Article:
This Directive is applicable to Peterson abatement applications and supplements Technical Information Release 05-20, Lower Capital Gains Tax Rates for All of Tax Year 2002; New Capital Gains Tax Rate Beginning on January 1, 2003. TIR 05-20 explains the procedure whereby certain taxpayers with capital gains transactions in the portion of the 2002 tax year after April 30, 2002 may be entitled to Peterson refunds under the provisions of St. 2005, c. 163.

Issue: Is a pass-through entity ( e.g., partnership, S-Corporation, or certain trusts) required to file an amended return in order for its partner, shareholder, or other applicable member or beneficiary to apply for a Peterson abatement under the provisions of St. 2005, c. 163 and TIR 05-20?

Directive: Amended 2002 returns for pass-through entities (Form 3, Form 355S, etc.) are not required in order for a partner, shareholder, or other applicable member or beneficiary to apply for a Peterson abatement. A partnership or other pass-through entity is required to provide a statement to its partners, shareholders, or other applicable members or beneficiaries to supplement the existing K-1s giving the holding period information for long-term capital gains and losses (5%, 4%, 3%, 2%, 1% or 0%) recognized during the portion of the 2002 tax year after April 30, 2002. However, any net long-term gain is taxed at 5% if specific holding period information needed to substantiate a lower rate is unavailable to the partner, shareholder, or other applicable member or beneficiary.

When applying for a Peterson abatement under TIR 05-20, partners, shareholders, or other applicable members or beneficiaries should make the corresponding adjustments directly on their own Schedule D. Also, if requested to provide substantiation for the abatement claim, the partner, shareholder, or other applicable member or beneficiary reporting such capital gains derived from a pass-through entity must submit the statement from the pass-through entity.

Issue: The taxable year for a partnership is different from the taxable year for certain of its partners who are individuals subject to the personal income tax. [1] Where a partnership has sold a capital asset in calendar 2002, what is the effect of different taxable years on the eligibility of a partner of the partnership to apply for a Peterson abatement?

Directive: Where there is a sale of a capital asset by a partnership, the date of gain or loss realization by the partnership determines the holding period for the capital asset. The computation of the taxable income of a partner includes the income, gain, loss, deduction, or credit derived by the partner from the partnership for the taxable year of the partnership ending within or with the taxable year of the partner. Thus, the date of a partnership's tax year-end determines the taxable year in which an individual partner reports gain from a partnership transaction. A partner is eligible to apply for a Peterson abatement only with respect to gains that are reportable by the partner for the partner's taxable year beginning on or after January 1, 2002 and before January 1, 2003.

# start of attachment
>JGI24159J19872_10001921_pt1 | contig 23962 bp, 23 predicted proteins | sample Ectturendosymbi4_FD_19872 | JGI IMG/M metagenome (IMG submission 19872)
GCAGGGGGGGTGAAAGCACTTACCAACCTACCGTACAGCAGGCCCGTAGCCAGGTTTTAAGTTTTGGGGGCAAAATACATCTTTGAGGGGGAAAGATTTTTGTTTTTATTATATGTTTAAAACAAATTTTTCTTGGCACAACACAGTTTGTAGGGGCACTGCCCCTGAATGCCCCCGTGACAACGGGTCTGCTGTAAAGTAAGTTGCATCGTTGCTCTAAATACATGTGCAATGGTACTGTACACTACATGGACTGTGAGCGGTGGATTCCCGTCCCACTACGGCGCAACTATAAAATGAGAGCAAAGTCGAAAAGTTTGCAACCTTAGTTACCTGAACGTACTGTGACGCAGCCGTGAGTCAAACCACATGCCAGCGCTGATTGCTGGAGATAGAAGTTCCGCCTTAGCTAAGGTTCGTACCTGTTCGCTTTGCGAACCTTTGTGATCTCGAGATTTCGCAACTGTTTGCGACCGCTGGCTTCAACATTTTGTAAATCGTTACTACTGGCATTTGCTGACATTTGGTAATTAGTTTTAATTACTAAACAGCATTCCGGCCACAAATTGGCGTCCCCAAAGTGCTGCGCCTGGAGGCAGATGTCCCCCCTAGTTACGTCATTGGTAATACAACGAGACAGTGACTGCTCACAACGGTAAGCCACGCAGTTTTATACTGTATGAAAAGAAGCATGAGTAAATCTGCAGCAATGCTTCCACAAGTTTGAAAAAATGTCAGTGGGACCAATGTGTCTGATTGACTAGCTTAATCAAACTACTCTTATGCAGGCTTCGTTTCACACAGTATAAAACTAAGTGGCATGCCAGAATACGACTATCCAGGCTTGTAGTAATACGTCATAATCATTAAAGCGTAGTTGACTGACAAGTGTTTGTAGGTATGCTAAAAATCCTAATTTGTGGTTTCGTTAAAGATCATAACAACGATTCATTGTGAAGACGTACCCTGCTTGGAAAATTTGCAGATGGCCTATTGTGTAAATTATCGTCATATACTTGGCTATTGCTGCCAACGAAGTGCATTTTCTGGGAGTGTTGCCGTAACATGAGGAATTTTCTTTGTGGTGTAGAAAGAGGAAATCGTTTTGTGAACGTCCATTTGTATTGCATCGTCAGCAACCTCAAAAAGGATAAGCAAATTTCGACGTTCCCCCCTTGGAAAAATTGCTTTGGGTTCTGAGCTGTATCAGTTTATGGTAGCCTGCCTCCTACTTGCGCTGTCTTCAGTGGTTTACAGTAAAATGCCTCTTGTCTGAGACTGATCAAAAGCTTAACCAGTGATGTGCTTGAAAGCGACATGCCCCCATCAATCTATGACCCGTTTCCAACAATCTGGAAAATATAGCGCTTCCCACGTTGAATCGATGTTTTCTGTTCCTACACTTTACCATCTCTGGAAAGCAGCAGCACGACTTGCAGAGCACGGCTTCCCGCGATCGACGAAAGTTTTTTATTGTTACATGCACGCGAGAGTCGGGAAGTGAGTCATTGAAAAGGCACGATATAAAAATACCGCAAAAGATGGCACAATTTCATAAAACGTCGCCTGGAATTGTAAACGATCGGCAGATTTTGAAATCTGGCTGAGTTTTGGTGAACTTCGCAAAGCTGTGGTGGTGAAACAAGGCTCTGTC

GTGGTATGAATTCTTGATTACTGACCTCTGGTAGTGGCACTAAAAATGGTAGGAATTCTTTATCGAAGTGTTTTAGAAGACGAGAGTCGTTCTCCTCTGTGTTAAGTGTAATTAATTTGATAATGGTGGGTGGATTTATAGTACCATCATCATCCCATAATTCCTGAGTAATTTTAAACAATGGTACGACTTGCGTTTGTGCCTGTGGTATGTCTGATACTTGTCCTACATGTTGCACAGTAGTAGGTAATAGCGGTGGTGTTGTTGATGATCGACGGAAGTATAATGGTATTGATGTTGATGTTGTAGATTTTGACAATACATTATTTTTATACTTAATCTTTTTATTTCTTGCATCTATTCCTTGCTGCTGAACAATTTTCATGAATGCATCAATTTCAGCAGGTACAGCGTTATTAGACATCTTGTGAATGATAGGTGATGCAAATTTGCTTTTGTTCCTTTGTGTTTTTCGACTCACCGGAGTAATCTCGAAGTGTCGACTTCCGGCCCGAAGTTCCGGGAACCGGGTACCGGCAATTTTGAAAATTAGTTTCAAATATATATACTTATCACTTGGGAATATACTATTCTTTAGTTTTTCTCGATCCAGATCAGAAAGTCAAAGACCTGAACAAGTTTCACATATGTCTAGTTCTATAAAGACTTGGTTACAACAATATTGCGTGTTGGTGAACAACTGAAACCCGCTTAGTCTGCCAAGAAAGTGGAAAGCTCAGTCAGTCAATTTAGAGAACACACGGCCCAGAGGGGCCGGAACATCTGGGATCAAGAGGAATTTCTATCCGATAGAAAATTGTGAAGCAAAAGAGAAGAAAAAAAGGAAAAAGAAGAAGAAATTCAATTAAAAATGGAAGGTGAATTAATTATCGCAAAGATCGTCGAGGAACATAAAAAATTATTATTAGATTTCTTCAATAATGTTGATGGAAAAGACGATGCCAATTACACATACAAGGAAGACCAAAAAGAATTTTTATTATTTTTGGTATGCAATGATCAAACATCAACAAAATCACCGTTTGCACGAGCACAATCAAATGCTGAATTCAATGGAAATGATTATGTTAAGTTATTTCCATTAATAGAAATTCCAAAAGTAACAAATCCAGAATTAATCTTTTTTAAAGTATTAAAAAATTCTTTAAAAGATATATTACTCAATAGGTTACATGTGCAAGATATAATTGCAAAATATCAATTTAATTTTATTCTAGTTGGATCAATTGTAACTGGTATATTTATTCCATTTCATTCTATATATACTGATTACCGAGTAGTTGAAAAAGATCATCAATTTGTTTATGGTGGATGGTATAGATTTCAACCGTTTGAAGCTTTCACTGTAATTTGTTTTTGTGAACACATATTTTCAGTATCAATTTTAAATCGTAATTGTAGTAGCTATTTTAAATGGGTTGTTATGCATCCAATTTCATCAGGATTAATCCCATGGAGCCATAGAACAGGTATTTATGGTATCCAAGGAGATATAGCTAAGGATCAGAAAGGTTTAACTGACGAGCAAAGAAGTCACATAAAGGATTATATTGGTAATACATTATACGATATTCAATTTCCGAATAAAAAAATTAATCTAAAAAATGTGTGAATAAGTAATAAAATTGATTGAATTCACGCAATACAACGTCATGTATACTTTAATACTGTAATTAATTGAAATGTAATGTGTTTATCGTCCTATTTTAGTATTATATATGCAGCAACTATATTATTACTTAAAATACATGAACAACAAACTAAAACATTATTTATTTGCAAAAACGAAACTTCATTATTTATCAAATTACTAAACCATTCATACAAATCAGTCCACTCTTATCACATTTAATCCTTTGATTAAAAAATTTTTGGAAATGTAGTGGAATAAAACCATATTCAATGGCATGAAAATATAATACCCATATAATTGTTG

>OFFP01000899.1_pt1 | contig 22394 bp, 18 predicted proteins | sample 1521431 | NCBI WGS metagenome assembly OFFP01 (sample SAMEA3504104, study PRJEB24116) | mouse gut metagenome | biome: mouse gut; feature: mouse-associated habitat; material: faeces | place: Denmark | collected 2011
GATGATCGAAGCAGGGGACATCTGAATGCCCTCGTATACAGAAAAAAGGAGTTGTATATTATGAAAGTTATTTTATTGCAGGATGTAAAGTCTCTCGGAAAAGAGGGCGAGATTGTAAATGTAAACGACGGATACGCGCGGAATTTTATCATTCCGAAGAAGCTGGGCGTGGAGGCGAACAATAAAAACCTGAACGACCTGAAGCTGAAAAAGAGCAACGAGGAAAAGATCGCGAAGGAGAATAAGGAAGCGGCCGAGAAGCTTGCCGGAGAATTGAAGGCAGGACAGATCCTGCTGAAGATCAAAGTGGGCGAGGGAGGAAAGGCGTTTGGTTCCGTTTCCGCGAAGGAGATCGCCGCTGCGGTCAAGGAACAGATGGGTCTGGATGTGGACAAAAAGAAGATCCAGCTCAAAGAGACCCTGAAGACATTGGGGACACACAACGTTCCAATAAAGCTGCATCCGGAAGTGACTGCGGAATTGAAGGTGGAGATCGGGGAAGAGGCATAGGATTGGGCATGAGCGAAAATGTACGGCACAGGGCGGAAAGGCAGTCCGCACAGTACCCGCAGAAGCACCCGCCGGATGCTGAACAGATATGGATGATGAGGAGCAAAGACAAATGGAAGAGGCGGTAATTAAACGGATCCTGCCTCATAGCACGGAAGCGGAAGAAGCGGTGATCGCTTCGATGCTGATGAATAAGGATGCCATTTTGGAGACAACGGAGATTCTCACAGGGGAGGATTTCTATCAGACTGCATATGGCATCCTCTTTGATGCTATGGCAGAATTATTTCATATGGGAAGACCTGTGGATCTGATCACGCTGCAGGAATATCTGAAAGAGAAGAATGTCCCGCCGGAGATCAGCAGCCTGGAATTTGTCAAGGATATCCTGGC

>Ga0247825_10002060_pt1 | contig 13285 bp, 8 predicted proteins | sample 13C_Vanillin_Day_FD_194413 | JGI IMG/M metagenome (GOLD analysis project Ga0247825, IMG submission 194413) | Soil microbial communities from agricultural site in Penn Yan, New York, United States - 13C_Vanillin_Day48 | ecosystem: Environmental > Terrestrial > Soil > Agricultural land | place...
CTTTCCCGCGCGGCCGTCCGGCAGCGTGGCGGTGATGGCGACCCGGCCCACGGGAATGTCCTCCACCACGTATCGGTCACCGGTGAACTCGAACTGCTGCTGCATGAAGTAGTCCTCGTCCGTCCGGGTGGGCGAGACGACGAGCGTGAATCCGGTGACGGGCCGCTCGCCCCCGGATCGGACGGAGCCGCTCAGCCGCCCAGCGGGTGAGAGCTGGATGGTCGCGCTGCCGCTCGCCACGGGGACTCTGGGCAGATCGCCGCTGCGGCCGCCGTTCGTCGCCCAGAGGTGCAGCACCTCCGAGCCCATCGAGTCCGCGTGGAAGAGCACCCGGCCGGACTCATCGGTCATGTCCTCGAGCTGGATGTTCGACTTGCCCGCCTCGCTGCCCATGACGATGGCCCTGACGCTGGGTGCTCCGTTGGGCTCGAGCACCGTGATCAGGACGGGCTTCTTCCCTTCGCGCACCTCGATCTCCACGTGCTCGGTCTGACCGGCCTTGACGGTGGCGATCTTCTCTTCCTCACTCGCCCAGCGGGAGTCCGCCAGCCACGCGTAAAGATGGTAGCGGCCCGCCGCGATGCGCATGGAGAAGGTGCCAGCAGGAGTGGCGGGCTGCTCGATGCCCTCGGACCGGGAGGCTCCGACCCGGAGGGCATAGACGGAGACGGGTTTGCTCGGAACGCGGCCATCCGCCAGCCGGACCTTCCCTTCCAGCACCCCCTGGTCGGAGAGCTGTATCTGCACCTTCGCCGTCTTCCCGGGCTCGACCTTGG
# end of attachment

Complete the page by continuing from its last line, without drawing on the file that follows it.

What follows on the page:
Discussion: Partnerships themselves are not subject to the personal income tax, but a partner is required to include separately in his return his distributive share of the partnership's income or loss and any item of deduction or credit. G.L. c. 62, § 17(a), (b).

Under General Laws chapter 62, § 17(c), the character of any item of income, loss, deduction or credit included in a partner's distributive share shall be determined as if such item were realized directly by the partner from the source from which realized by the partnership or incurred in the same manner as incurred by the partnership.

General Laws chapter 62, § 17(d) specifies the taxable year in which the income is to be reported by the partner: the partner's distributive share of the various classes of income, loss, deduction and credit shall be included by such partner in his return for his taxable year during which or with which the taxable year of the partnership ends.